So I’ll be honest, I can’t really describe this as a comic review, it’d be rather cheeky of me. But then again, it was a bit of a cheat for Marvel UK to call this the Visionaries Spring Special too. Don’t get me wrong, when I spotted this on the shelf back in 1989 I was thrilled! I hadn’t initially known there was a monthly comic the previous year, having only become interested in them through the cartoon which aired here in the UK after the comic had already ended. I received the Annual for Christmas and then in April their origin story (which I’d just read in the Annual) was reprinted as a back up strip in The Transformers, which I’d just started collecting a few months prior.
Through these I discovered there had been a regular comic, albeit a very short-lived one and I was sad I’d missed out on the further adventures of these characters. So this Spring Special was all new to me. A brand new strip featuring two of my very favourite characters from the cartoon, whose toys I owned and whose origin story I was now (very) familiar with. I was in comics heaven. But readers of the monthly may have felt somewhat shortchanged. Have a look at the ‘Special’ next to #5, the final edition of their comic.
They look somewhat similar, don’t they? This continues inside. In fact, this is an exact copy of #5 bar only a few exceptions. Obviously the issue number has been changed on the cover (although the incorrectly coloured Darkstorm remains) and the editorial on page two has been rewritten, aimed now at more casual readers rather than those who had following along. The layout and images originally created by the monthly’s editor Steve White remain the same, however.
The strip, Dream Maker, is presented once again in its entirety and makes up the remainder of the comic’s interior. Written by Gerry Conway, with pencils by Mark Bagley, inks by Romeo Tanghai, letters by Janice Chiang and colours by Julianna Ferriter it’s a great strip, that much is true. Altogether there are 24 pages here with the exact same external gloss paper making up the outer eight pages and the regular Marvel UK stock for the rest. On the last page of the strip, page 23 of the comic, the final message has been edited to include the new logo for Transformers and the issue number and date of the original merge has been removed.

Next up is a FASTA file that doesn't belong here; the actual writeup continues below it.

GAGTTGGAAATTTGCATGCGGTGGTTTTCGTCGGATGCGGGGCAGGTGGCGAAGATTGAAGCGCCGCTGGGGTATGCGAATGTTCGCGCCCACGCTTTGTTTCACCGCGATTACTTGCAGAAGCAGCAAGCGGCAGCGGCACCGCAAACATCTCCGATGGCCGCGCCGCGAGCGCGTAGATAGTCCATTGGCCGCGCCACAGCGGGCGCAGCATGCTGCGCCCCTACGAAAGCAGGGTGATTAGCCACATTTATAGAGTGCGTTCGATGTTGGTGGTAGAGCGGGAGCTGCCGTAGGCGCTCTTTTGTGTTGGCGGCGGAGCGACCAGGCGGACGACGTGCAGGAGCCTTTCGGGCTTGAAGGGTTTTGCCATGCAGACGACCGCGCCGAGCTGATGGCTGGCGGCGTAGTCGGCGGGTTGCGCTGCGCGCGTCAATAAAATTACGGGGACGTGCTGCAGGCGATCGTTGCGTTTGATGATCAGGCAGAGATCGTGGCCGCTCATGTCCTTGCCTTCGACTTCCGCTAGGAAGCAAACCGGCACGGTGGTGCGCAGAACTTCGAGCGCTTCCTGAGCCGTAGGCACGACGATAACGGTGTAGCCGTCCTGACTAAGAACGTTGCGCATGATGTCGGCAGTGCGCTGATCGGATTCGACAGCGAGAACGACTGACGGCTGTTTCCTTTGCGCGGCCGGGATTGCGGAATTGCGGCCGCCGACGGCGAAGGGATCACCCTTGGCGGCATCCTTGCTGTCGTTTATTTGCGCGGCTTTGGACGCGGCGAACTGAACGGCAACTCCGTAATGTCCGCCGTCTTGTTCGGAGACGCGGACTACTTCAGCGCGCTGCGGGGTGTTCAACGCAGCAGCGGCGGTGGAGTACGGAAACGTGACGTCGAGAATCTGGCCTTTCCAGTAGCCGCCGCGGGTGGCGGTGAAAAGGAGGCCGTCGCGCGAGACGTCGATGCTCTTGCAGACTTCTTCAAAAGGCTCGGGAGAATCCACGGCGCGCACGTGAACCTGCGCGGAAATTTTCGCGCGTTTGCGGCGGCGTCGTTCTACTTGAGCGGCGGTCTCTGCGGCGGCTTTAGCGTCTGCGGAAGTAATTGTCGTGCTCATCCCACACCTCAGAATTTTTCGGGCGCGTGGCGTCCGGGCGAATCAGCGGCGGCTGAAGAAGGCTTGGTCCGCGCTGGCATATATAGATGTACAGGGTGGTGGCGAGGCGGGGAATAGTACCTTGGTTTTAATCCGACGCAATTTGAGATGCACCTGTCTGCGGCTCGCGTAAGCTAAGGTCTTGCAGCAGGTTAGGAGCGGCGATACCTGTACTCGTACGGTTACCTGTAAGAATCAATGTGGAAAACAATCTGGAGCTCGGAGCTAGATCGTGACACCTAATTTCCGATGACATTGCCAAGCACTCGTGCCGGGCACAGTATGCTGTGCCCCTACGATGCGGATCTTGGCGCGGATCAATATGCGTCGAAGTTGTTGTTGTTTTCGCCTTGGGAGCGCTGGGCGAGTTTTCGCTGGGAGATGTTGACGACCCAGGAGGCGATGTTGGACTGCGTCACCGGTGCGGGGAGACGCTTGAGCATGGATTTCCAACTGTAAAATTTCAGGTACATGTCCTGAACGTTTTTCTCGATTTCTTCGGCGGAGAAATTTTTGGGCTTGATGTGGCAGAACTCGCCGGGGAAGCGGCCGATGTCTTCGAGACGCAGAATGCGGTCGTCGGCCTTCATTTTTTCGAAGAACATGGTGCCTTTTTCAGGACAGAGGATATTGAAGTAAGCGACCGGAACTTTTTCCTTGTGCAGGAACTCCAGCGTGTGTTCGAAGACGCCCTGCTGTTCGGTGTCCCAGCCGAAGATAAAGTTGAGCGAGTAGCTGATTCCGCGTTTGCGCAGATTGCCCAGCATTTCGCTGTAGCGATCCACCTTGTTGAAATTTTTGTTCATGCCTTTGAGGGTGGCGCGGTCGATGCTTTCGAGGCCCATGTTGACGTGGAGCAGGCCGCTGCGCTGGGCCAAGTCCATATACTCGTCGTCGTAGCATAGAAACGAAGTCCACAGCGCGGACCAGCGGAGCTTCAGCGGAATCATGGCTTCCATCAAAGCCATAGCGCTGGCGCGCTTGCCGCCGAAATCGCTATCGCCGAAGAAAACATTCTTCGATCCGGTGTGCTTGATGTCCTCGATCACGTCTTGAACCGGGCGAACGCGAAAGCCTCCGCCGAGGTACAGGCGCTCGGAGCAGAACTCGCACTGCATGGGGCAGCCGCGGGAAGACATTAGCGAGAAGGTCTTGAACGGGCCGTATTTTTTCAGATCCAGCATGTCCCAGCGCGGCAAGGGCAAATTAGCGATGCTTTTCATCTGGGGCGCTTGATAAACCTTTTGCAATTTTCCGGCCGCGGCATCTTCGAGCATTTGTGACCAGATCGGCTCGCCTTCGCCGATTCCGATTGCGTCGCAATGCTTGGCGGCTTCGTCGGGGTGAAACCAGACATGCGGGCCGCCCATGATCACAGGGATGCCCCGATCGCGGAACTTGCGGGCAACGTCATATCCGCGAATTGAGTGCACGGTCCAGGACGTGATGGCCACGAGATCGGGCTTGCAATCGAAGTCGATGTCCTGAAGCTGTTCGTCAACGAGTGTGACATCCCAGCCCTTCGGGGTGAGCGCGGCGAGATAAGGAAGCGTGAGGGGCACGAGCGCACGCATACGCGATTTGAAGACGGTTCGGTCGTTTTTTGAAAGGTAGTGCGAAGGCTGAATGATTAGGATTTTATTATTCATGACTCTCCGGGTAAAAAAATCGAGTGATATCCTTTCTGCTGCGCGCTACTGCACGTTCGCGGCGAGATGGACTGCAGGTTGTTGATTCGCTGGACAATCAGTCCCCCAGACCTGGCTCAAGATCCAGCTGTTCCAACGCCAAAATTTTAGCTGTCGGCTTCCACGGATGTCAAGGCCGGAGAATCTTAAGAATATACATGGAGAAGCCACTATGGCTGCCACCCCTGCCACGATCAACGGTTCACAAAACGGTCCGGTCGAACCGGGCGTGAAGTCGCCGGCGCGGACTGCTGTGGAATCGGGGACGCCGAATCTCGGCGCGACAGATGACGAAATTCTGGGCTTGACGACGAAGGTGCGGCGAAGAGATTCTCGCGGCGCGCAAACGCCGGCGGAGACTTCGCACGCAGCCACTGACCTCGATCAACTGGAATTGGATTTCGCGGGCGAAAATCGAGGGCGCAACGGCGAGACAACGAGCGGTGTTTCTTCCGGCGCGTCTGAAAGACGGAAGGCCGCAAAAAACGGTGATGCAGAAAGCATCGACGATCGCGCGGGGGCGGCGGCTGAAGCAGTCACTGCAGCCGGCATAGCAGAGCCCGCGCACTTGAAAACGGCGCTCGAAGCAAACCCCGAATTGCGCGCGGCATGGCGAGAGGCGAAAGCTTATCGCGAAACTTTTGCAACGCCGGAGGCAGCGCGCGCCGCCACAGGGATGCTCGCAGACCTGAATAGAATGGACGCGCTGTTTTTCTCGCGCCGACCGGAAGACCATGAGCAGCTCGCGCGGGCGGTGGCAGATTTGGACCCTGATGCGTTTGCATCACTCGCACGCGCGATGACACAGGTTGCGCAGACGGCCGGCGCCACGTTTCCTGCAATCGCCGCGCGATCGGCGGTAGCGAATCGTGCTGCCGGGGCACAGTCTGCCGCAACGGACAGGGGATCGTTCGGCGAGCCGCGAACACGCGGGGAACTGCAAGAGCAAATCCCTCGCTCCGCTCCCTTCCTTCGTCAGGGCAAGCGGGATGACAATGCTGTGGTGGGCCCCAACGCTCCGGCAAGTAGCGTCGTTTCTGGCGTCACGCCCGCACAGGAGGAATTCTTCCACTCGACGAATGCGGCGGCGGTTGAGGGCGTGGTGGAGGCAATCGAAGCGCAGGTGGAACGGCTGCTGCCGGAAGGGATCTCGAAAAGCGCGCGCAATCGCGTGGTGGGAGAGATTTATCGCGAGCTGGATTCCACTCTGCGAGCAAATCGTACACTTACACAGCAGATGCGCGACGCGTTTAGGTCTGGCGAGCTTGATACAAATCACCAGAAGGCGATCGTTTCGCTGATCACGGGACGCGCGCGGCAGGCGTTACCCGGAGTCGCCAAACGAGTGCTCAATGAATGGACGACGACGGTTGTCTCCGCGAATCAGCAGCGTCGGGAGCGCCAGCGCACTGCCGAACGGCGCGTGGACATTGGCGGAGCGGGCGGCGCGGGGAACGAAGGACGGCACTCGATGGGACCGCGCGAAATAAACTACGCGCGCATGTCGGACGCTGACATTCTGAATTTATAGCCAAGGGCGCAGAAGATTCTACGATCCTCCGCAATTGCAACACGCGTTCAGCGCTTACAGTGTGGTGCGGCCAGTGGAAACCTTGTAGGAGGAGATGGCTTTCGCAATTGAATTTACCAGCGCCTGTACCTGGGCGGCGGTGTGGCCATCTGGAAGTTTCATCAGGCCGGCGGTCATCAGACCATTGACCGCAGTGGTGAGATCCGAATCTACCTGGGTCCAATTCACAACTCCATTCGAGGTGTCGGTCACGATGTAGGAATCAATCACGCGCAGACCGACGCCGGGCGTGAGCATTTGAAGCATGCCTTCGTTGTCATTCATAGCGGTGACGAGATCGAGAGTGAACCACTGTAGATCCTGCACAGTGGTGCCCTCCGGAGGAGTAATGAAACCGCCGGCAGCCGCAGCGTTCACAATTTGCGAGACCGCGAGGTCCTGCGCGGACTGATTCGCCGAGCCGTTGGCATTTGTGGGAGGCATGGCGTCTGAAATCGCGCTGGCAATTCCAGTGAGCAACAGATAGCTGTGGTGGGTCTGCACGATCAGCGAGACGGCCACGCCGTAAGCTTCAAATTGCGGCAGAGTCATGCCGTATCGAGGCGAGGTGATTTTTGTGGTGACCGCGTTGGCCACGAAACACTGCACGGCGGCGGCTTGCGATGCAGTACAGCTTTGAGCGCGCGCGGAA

At this time Transformers was changing to a three-story format and to mark the first seven issues of the new look they were reprinting the first Visionaries story (this would mark the third time we saw it in one year). It kicked off with this lovely cover promoting the new look, including the return of the Knights, drawn by John Stokes.
The reason behind this was to let the G.I. Joe story get ahead and create a buffer between the monthly US publication and their weekly UK printings. So really, to say at the end of the Spring Special that fans could “Follow the further adventures of the Visionaries” wasn’t exactly true. Instead, anyone picking this up and then buying Transformers would be met with one reprinted story and then nothing new, no further adventures at all.
So, as I’m sure you can understand there’s no point whatsoever in me reviewing this story all over again when I did so in depth in July last year. It is a great story though and if you see this edition on eBay and want to dip your toes in I’d highly recommend it, although it appears to be a very rare item and I was very lucky to spot it. I only bought it myself to complete the set. We do get a nice new advertisement on the back for something of an experiment by Marvel UK to launch their own humour comic in competition to Beano and The Dandy, which had something of a surprising mascot.
The Visionaries Spring Special comic brought me so much joy as a kid. It gave me a glimpse into the world of the Visionaries as presented in their comic form and I loved it. It was read several times and felt so mature, so grown up compared to the other toy-based comics I’d collected previously, something I’ve gone into throughout the series on the blog.
Nowadays though, as the final comic we’d ever get it’s clear this special was nothing more than a bit of marketing to get some additional readers to buy Transformers. Even the advert for it in the pages of other Marvel UK comics was exactly the same as that used one year previous (almost to the day) to promote the monthly, with only the issue details changed.
A curious addition to the series but it does complete my set. I’d already come to terms with the fact there’d be no more new stories after the Annual at Christmas but seeing this story again just reminds me of the potential the Visionaries had to become one of the very best licenced comics stories ever.
This is the first comic series on the blog so if this is the first you’re seeing the Knights of the Magical Light there are ten other posts just waiting to be read. I hope you enjoy reading them as much as I did writing them! As clichéd as that reads, it’s still true.